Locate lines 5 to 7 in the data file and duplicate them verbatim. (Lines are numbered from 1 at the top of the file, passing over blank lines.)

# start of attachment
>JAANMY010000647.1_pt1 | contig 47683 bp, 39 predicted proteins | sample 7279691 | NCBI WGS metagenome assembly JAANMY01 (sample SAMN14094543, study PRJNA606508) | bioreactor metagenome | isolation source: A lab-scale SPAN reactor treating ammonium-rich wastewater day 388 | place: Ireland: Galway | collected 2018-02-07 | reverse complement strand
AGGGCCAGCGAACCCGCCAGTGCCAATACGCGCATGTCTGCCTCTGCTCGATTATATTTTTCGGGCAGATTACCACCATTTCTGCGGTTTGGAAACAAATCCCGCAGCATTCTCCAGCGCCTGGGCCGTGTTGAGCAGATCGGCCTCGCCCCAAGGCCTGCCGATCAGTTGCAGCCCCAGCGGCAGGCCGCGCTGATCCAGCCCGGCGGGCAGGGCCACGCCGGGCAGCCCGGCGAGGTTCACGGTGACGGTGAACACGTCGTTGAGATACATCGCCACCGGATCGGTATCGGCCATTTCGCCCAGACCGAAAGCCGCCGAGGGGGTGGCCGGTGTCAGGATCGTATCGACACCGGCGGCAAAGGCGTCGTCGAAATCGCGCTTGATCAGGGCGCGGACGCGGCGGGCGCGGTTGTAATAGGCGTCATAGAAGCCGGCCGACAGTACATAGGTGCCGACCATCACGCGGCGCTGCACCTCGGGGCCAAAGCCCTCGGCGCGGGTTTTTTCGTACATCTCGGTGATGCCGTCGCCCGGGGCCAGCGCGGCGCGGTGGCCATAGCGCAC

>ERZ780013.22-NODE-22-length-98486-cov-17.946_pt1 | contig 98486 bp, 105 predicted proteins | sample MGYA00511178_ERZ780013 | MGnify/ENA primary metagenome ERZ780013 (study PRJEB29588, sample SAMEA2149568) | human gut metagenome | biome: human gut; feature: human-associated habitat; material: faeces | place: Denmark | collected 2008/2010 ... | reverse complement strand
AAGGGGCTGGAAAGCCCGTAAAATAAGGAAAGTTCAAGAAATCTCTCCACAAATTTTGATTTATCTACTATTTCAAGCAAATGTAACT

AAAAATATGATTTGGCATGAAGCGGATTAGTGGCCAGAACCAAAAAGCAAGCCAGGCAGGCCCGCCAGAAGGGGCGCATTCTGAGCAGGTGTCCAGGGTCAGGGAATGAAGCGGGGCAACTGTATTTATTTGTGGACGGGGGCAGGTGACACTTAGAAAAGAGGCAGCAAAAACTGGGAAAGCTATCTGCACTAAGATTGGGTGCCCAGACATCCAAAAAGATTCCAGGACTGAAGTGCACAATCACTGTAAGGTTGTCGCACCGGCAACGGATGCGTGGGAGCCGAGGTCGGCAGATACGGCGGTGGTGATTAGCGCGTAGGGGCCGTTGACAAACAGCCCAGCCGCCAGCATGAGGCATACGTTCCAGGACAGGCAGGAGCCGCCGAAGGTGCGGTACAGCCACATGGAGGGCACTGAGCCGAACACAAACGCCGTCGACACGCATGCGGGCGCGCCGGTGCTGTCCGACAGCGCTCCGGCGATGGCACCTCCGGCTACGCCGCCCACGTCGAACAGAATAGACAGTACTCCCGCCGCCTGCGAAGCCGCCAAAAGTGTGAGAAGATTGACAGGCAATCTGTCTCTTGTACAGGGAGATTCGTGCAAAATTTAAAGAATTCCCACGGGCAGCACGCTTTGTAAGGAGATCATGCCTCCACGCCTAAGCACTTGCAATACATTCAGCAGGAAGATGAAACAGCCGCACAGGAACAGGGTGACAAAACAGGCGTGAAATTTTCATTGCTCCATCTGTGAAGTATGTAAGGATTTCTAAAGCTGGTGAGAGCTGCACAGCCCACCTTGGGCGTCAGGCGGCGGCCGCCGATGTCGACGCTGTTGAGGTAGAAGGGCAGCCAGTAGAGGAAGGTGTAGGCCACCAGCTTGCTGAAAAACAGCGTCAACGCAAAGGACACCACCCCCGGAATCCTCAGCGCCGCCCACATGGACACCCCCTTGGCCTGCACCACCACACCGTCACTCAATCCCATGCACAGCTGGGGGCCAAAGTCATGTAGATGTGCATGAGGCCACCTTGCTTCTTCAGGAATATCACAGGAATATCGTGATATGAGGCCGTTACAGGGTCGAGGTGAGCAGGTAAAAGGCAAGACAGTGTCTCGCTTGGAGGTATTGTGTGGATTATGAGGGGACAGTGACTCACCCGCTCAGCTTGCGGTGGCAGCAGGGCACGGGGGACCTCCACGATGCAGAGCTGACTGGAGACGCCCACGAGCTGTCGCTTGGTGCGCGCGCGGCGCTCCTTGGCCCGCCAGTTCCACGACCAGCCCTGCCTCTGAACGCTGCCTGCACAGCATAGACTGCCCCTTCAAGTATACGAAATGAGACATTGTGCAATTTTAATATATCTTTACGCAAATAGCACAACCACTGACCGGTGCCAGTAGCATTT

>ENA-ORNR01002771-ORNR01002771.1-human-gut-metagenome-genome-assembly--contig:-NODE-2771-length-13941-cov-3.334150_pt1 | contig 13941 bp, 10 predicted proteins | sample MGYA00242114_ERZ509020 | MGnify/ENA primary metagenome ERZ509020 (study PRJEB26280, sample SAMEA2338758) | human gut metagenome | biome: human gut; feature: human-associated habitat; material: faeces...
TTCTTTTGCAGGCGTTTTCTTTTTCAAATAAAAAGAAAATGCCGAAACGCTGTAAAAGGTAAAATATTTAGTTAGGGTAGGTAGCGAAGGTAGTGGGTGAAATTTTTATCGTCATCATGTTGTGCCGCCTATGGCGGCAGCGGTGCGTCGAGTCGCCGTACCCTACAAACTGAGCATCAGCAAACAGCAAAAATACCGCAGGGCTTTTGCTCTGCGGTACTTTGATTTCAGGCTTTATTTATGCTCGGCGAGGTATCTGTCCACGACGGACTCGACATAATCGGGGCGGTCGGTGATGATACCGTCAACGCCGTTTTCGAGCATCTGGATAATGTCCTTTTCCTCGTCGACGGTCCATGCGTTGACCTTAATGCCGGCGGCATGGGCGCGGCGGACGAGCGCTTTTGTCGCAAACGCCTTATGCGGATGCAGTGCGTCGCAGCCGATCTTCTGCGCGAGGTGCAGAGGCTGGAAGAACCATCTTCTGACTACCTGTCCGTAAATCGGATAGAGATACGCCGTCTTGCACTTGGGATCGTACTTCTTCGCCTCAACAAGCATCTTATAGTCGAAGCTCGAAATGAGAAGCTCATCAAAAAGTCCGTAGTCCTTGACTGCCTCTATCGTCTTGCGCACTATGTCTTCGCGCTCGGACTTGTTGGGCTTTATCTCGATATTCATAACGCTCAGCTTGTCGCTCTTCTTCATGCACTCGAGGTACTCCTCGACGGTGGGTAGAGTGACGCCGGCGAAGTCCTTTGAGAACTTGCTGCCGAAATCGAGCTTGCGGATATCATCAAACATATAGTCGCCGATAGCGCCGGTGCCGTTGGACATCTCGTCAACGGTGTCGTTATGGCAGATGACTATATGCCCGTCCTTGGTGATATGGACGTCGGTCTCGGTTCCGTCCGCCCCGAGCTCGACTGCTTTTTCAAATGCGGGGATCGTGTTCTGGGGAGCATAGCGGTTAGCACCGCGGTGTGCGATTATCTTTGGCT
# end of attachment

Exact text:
AAAAATATGATTTGGCATGAAGCGGATTAGTGGCCAGAACCAAAAAGCAAGCCAGGCAGGCCCGCCAGAAGGGGCGCATTCTGAGCAGGTGTCCAGGGTCAGGGAATGAAGCGGGGCAACTGTATTTATTTGTGGACGGGGGCAGGTGACACTTAGAAAAGAGGCAGCAAAAACTGGGAAAGCTATCTGCACTAAGATTGGGTGCCCAGACATCCAAAAAGATTCCAGGACTGAAGTGCACAATCACTGTAAGGTTGTCGCACCGGCAACGGATGCGTGGGAGCCGAGGTCGGCAGATACGGCGGTGGTGATTAGCGCGTAGGGGCCGTTGACAAACAGCCCAGCCGCCAGCATGAGGCATACGTTCCAGGACAGGCAGGAGCCGCCGAAGGTGCGGTACAGCCACATGGAGGGCACTGAGCCGAACACAAACGCCGTCGACACGCATGCGGGCGCGCCGGTGCTGTCCGACAGCGCTCCGGCGATGGCACCTCCGGCTACGCCGCCCACGTCGAACAGAATAGACAGTACTCCCGCCGCCTGCGAAGCCGCCAAAAGTGTGAGAAGATTGACAGGCAATCTGTCTCTTGTACAGGGAGATTCGTGCAAAATTTAAAGAATTCCCACGGGCAGCACGCTTTGTAAGGAGATCATGCCTCCACGCCTAAGCACTTGCAATACATTCAGCAGGAAGATGAAACAGCCGCACAGGAACAGGGTGACAAAACAGGCGTGAAATTTTCATTGCTCCATCTGTGAAGTATGTAAGGATTTCTAAAGCTGGTGAGAGCTGCACAGCCCACCTTGGGCGTCAGGCGGCGGCCGCCGATGTCGACGCTGTTGAGGTAGAAGGGCAGCCAGTAGAGGAAGGTGTAGGCCACCAGCTTGCTGAAAAACAGCGTCAACGCAAAGGACACCACCCCCGGAATCCTCAGCGCCGCCCACATGGACACCCCCTTGGCCTGCACCACCACACCGTCACTCAATCCCATGCACAGCTGGGGGCCAAAGTCATGTAGATGTGCATGAGGCCACCTTGCTTCTTCAGGAATATCACAGGAATATCGTGATATGAGGCCGTTACAGGGTCGAGGTGAGCAGGTAAAAGGCAAGACAGTGTCTCGCTTGGAGGTATTGTGTGGATTATGAGGGGACAGTGACTCACCCGCTCAGCTTGCGGTGGCAGCAGGGCACGGGGGACCTCCACGATGCAGAGCTGACTGGAGACGCCCACGAGCTGTCGCTTGGTGCGCGCGCGGCGCTCCTTGGCCCGCCAGTTCCACGACCAGCCCTGCCTCTGAACGCTGCCTGCACAGCATAGACTGCCCCTTCAAGTATACGAAATGAGACATTGTGCAATTTTAATATATCTTTACGCAAATAGCACAACCACTGACCGGTGCCAGTAGCATTT

>ENA-ORNR01002771-ORNR01002771.1-human-gut-metagenome-genome-assembly--contig:-NODE-2771-length-13941-cov-3.334150_pt1 | contig 13941 bp, 10 predicted proteins | sample MGYA00242114_ERZ509020 | MGnify/ENA primary metagenome ERZ509020 (study PRJEB26280, sample SAMEA2338758) | human gut metagenome | biome: human gut; feature: human-associated habitat; material: faeces...
TTCTTTTGCAGGCGTTTTCTTTTTCAAATAAAAAGAAAATGCCGAAACGCTGTAAAAGGTAAAATATTTAGTTAGGGTAGGTAGCGAAGGTAGTGGGTGAAATTTTTATCGTCATCATGTTGTGCCGCCTATGGCGGCAGCGGTGCGTCGAGTCGCCGTACCCTACAAACTGAGCATCAGCAAACAGCAAAAATACCGCAGGGCTTTTGCTCTGCGGTACTTTGATTTCAGGCTTTATTTATGCTCGGCGAGGTATCTGTCCACGACGGACTCGACATAATCGGGGCGGTCGGTGATGATACCGTCAACGCCGTTTTCGAGCATCTGGATAATGTCCTTTTCCTCGTCGACGGTCCATGCGTTGACCTTAATGCCGGCGGCATGGGCGCGGCGGACGAGCGCTTTTGTCGCAAACGCCTTATGCGGATGCAGTGCGTCGCAGCCGATCTTCTGCGCGAGGTGCAGAGGCTGGAAGAACCATCTTCTGACTACCTGTCCGTAAATCGGATAGAGATACGCCGTCTTGCACTTGGGATCGTACTTCTTCGCCTCAACAAGCATCTTATAGTCGAAGCTCGAAATGAGAAGCTCATCAAAAAGTCCGTAGTCCTTGACTGCCTCTATCGTCTTGCGCACTATGTCTTCGCGCTCGGACTTGTTGGGCTTTATCTCGATATTCATAACGCTCAGCTTGTCGCTCTTCTTCATGCACTCGAGGTACTCCTCGACGGTGGGTAGAGTGACGCCGGCGAAGTCCTTTGAGAACTTGCTGCCGAAATCGAGCTTGCGGATATCATCAAACATATAGTCGCCGATAGCGCCGGTGCCGTTGGACATCTCGTCAACGGTGTCGTTATGGCAGATGACTATATGCCCGTCCTTGGTGATATGGACGTCGGTCTCGGTTCCGTCCGCCCCGAGCTCGACTGCTTTTTCAAATGCGGGGATCGTGTTCTGGGGAGCATAGCGGTTAGCACCGCGGTGTGCGATTATCTTTGGCT